Skip to Content

Take Better Travel Pics: Outdoor Photography Tips

Waking up before dawn and leaving my husband sleeping, I creep along the trail, coffee in one hand, camera in the other. It’s still dark, and I’ve forgotten my headlamp.

Demonstrating outdoor photography tips with a close-up image of a fox, a desert scene during the sunset, and a man painting a picture of the Grand Canyon.
Outdoor photography can be so rewarding!

Fortunately, my eyes are adjusting – the rim of the Grand Canyon is no place to hike in the dark. 

I’m heading to a spot I scoped out the day before, not far from our campsite at Desert View Campground in Grand Canyon National Park.

Just as I reach the rim, and the sun is peeking above the horizon, I hear a rustling in the brush behind me, and I’ll admit, I’m afraid. But when I turn to face that fear, I see a lone javelina rooting around in the dirt, totally oblivious to me and my photography shenanigans.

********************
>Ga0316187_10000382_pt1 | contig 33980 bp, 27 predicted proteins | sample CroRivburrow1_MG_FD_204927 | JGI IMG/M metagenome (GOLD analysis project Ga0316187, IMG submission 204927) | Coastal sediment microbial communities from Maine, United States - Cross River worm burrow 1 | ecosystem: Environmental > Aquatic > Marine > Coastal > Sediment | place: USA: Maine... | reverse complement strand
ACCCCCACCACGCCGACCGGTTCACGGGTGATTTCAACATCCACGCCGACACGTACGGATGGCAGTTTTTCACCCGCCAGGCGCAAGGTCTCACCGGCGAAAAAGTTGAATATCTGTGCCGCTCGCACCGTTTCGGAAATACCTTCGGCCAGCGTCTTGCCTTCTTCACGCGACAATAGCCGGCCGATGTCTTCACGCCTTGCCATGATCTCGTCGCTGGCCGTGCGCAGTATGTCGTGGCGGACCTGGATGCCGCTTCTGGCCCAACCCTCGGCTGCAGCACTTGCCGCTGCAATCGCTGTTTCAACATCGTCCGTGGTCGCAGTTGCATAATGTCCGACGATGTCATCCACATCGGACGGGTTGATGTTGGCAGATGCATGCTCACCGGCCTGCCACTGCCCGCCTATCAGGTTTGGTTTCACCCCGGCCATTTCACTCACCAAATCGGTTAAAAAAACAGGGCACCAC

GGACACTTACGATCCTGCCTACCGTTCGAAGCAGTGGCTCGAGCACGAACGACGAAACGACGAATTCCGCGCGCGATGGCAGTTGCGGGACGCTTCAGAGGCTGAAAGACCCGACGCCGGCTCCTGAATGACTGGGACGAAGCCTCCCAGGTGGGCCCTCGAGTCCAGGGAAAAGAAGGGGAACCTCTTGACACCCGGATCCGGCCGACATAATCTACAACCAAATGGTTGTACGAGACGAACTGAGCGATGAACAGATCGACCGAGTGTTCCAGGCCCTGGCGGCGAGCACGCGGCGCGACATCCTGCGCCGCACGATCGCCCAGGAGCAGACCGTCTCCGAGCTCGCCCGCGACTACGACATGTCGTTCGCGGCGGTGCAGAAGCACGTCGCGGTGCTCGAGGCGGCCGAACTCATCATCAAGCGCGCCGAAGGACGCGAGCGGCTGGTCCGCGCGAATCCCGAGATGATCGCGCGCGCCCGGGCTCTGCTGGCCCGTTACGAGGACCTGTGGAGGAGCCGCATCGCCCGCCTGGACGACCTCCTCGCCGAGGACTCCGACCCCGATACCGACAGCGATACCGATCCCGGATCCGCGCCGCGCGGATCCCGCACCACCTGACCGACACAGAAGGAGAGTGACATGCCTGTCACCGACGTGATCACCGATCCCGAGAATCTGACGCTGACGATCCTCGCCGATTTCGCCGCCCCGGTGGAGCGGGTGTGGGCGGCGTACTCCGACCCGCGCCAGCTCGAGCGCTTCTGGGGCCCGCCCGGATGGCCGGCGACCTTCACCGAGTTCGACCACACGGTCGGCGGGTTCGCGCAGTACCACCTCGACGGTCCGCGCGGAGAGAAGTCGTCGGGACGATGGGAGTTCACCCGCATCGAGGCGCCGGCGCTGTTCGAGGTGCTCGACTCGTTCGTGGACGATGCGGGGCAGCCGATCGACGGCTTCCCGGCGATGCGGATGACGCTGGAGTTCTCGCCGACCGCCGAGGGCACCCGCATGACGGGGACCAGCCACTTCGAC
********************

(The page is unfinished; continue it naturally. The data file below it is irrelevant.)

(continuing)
A lone javalina at Desert View Campground in the Grand Canyon.
A lone javelina behind our Grand Canyon campsite

I spend a few moments watching my new friend and then raise my camera to capture a few shots.

Not for the first time, I feel incredibly lucky to be out here, alone with my camera, while the world sleeps. Alas, when I turn back toward the sunrise, it is well above the horizon.

Time to head back to camp.

Outdoor Photography Tips for Beginners

Tara taking photos in Sedona, which is covered with snow.
Photographing the photographer in Sedona, Arizona.

Contrary to what Instagram would have you believe, shooting good photos takes practice, and whether you shoot with your phone or a swanky DSLR, practice is still the most effective tool in your kit.

You don’t have to bring your camera everywhere (that’s what phones are for), but you do have to dedicate some time if you want to improve.